Contraceptive needs: the evidence, a literature review

Hdl Handle:
http://hdl.handle.net/10147/305223
Title:
Contraceptive needs: the evidence, a literature review
Authors:
Mason, Caroline
Publisher:
Crisis Pregancy Agency
Issue Date:
Jul-2004
URI:
http://hdl.handle.net/10147/305223
Item Type:
Report
Language:
en
Description:
The research in Ireland shows that people are becoming sexually active at a younger age, with estimates of about 70% using contraception at first intercourse. The main methods of contraception in Ireland are the pill and condoms, with only small numbers using other methods. The use of natural methods has declined to very low levels. This pattern is similar to the United Kingdom (UK). In Ireland provision of sterilisation is patchy, with long waiting lists in many areas. Sterilisation rates vary in different countries and are affected by cultural issues and service availability. In Ireland the pill is more popular with younger women than with older women. Estimates for use of emergency contraception (EC) vary but usage seems to be higher among younger women. Women need to know about EC and recognise the need for it in order to use it. Service providers need to be familiar with the indications and contraindications for EC, and make women aware that it is available. Out-of-hours access to this method can be difficult. Apart from differences with age, in Ireland contraceptive method choice varies with marital status, educational attainment, social class and entitlement to a general medical services card (GMS card also known as ‘medical card’). Access to (including ability to pay for) services can also affect choice of contraception and this is important for people in rural areas, people on low income and young people.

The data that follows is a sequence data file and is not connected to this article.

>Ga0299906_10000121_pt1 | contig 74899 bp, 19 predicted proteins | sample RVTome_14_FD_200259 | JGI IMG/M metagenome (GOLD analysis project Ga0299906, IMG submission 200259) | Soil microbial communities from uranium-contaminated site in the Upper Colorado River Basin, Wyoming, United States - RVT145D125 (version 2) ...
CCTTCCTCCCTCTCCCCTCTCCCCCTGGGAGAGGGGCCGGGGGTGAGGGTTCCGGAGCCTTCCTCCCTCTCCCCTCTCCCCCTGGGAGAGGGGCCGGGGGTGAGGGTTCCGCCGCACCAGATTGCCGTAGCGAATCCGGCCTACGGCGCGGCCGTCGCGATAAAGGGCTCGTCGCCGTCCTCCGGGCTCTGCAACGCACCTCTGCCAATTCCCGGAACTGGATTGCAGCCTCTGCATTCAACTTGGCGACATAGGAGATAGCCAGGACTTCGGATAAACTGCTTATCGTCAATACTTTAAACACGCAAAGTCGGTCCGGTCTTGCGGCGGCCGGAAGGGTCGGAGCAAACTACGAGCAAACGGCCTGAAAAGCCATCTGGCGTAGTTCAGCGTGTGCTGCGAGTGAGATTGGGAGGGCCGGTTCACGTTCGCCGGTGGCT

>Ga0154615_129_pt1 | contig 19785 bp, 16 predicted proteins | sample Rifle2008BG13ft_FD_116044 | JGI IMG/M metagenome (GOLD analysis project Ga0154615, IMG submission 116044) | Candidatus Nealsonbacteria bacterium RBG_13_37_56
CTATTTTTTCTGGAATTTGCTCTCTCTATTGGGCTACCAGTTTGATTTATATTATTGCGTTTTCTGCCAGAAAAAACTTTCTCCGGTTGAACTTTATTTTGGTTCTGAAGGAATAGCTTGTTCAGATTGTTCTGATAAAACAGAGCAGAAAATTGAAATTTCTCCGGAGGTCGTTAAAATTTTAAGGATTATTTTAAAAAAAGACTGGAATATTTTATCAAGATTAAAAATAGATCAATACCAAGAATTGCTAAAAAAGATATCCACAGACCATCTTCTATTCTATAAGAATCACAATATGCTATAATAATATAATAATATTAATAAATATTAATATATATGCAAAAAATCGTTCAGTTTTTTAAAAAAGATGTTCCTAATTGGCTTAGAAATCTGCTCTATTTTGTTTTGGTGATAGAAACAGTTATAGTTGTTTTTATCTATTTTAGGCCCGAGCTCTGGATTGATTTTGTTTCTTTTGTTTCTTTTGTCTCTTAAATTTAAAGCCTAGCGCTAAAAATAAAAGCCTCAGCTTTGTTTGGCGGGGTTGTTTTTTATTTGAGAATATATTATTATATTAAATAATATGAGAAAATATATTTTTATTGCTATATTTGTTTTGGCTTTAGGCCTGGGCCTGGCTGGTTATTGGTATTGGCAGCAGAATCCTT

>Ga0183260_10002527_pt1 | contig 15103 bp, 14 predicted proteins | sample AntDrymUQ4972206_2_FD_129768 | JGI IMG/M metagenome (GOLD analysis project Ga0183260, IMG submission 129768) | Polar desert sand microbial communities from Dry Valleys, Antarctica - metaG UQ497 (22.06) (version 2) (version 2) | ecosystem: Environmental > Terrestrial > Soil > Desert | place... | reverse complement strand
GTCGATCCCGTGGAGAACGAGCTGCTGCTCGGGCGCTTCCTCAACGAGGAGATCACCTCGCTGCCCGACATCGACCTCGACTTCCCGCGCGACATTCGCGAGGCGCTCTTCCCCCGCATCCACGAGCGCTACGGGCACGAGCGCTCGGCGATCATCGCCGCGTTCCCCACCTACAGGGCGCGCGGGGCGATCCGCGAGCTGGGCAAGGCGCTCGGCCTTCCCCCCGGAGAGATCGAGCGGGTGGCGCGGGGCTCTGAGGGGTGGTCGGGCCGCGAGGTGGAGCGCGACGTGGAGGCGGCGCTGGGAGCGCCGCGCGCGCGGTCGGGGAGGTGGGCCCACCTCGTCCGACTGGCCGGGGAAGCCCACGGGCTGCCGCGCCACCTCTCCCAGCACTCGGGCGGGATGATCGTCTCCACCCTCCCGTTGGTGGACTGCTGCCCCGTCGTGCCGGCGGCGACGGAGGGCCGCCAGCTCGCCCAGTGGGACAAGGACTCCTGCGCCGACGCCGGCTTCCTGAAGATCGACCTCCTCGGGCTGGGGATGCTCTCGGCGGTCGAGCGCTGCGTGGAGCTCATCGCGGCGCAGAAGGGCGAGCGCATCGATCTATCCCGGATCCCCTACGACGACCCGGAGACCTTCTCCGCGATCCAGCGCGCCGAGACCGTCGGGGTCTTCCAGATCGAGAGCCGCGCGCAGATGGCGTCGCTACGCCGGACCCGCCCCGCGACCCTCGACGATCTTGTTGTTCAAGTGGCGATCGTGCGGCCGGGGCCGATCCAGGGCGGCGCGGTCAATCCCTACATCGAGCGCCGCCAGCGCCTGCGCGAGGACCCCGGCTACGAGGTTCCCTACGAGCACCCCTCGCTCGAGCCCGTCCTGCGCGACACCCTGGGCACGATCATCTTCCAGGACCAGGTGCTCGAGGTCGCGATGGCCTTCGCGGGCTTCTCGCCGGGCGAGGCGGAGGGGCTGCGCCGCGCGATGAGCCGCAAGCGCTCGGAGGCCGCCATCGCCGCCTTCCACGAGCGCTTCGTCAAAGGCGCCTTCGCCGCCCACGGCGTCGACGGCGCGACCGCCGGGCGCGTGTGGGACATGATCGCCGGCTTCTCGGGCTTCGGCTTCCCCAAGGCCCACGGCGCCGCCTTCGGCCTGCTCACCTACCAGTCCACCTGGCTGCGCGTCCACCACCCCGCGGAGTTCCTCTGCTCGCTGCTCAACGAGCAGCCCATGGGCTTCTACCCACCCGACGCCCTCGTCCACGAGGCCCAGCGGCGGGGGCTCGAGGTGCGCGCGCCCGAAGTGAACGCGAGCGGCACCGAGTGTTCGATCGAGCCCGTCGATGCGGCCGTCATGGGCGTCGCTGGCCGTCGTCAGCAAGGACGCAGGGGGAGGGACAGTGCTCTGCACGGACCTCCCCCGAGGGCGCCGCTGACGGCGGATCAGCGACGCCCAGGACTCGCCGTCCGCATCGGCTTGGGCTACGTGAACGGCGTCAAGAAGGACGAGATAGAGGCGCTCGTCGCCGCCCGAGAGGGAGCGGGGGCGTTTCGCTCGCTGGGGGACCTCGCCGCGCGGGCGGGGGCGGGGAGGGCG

Keywords:
CONTRACEPTION; SEXUAL BEHAVIOUR
Series/Report no.:
Crisis Pregnancy Agency report; No. 5

Full metadata record

DC FieldValue Language
dc.contributor.authorMason, Carolineen_GB
dc.date.accessioned2013-11-11T17:13:58Z-
dc.date.available2013-11-11T17:13:58Z-
dc.date.issued2004-07-
dc.identifier.urihttp://hdl.handle.net/10147/305223-
dc.descriptionThe research in Ireland shows that people are becoming sexually active at a younger age, with estimates of about 70% using contraception at first intercourse. The main methods of contraception in Ireland are the pill and condoms, with only small numbers using other methods. The use of natural methods has declined to very low levels. This pattern is similar to the United Kingdom (UK). In Ireland provision of sterilisation is patchy, with long waiting lists in many areas. Sterilisation rates vary in different countries and are affected by cultural issues and service availability. In Ireland the pill is more popular with younger women than with older women. Estimates for use of emergency contraception (EC) vary but usage seems to be higher among younger women. Women need to know about EC and recognise the need for it in order to use it. Service providers need to be familiar with the indications and contraindications for EC, and make women aware that it is available. Out-of-hours access to this method can be difficult. Apart from differences with age, in Ireland contraceptive method choice varies with marital status, educational attainment, social class and entitlement to a general medical services card (GMS card also known as ‘medical card’). Access to (including ability to pay for) services can also affect choice of contraception and this is important for people in rural areas, people on low income and young people.en_GB
dc.language.isoenen
dc.publisherCrisis Pregancy Agencyen_GB
dc.relation.ispartofseriesCrisis Pregnancy Agency reporten_GB
dc.relation.ispartofseriesNo. 5en_GB
dc.subjectCONTRACEPTIONen_GB
dc.subjectSEXUAL BEHAVIOURen_GB
dc.titleContraceptive needs: the evidence, a literature reviewen_GB
dc.typeReporten
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